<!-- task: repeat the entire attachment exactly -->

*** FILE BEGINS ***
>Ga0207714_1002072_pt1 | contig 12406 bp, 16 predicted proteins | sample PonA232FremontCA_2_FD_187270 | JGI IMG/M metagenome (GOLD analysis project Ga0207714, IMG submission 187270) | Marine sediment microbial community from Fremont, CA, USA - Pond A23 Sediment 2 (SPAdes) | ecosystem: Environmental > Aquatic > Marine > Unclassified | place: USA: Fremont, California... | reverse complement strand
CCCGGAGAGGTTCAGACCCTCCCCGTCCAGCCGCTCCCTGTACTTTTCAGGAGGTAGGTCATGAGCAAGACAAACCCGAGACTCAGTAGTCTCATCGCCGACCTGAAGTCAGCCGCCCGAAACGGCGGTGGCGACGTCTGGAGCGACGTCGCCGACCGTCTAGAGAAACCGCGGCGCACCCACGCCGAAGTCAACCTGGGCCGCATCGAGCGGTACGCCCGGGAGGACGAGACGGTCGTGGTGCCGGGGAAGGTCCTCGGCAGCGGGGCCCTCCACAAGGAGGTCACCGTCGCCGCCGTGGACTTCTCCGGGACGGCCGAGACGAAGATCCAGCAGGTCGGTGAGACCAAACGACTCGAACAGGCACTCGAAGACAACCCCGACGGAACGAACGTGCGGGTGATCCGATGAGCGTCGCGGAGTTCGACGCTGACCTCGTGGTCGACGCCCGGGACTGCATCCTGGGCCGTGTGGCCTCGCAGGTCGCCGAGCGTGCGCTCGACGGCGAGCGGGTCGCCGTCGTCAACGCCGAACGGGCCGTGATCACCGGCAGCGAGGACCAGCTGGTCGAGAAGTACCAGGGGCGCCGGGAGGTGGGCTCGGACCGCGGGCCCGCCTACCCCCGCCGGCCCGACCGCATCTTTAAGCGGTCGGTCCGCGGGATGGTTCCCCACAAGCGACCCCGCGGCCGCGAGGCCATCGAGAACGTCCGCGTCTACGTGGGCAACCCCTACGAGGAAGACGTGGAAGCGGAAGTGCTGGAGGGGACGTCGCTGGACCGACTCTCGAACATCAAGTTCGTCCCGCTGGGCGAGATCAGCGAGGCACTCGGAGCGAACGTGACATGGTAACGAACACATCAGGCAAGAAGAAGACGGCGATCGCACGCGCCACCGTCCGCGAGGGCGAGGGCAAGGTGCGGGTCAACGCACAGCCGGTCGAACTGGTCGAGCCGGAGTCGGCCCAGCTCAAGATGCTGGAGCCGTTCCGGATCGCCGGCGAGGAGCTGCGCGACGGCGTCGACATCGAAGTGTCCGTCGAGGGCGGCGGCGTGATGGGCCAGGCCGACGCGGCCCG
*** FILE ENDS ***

>Ga0207714_1002072_pt1 | contig 12406 bp, 16 predicted proteins | sample PonA232FremontCA_2_FD_187270 | JGI IMG/M metagenome (GOLD analysis project Ga0207714, IMG submission 187270) | Marine sediment microbial community from Fremont, CA, USA - Pond A23 Sediment 2 (SPAdes) | ecosystem: Environmental > Aquatic > Marine > Unclassified | place: USA: Fremont, California... | reverse complement strand
CCCGGAGAGGTTCAGACCCTCCCCGTCCAGCCGCTCCCTGTACTTTTCAGGAGGTAGGTCATGAGCAAGACAAACCCGAGACTCAGTAGTCTCATCGCCGACCTGAAGTCAGCCGCCCGAAACGGCGGTGGCGACGTCTGGAGCGACGTCGCCGACCGTCTAGAGAAACCGCGGCGCACCCACGCCGAAGTCAACCTGGGCCGCATCGAGCGGTACGCCCGGGAGGACGAGACGGTCGTGGTGCCGGGGAAGGTCCTCGGCAGCGGGGCCCTCCACAAGGAGGTCACCGTCGCCGCCGTGGACTTCTCCGGGACGGCCGAGACGAAGATCCAGCAGGTCGGTGAGACCAAACGACTCGAACAGGCACTCGAAGACAACCCCGACGGAACGAACGTGCGGGTGATCCGATGAGCGTCGCGGAGTTCGACGCTGACCTCGTGGTCGACGCCCGGGACTGCATCCTGGGCCGTGTGGCCTCGCAGGTCGCCGAGCGTGCGCTCGACGGCGAGCGGGTCGCCGTCGTCAACGCCGAACGGGCCGTGATCACCGGCAGCGAGGACCAGCTGGTCGAGAAGTACCAGGGGCGCCGGGAGGTGGGCTCGGACCGCGGGCCCGCCTACCCCCGCCGGCCCGACCGCATCTTTAAGCGGTCGGTCCGCGGGATGGTTCCCCACAAGCGACCCCGCGGCCGCGAGGCCATCGAGAACGTCCGCGTCTACGTGGGCAACCCCTACGAGGAAGACGTGGAAGCGGAAGTGCTGGAGGGGACGTCGCTGGACCGACTCTCGAACATCAAGTTCGTCCCGCTGGGCGAGATCAGCGAGGCACTCGGAGCGAACGTGACATGGTAACGAACACATCAGGCAAGAAGAAGACGGCGATCGCACGCGCCACCGTCCGCGAGGGCGAGGGCAAGGTGCGGGTCAACGCACAGCCGGTCGAACTGGTCGAGCCGGAGTCGGCCCAGCTCAAGATGCTGGAGCCGTTCCGGATCGCCGGCGAGGAGCTGCGCGACGGCGTCGACATCGAAGTGTCCGTCGAGGGCGGCGGCGTGATGGGCCAGGCCGACGCGGCCCG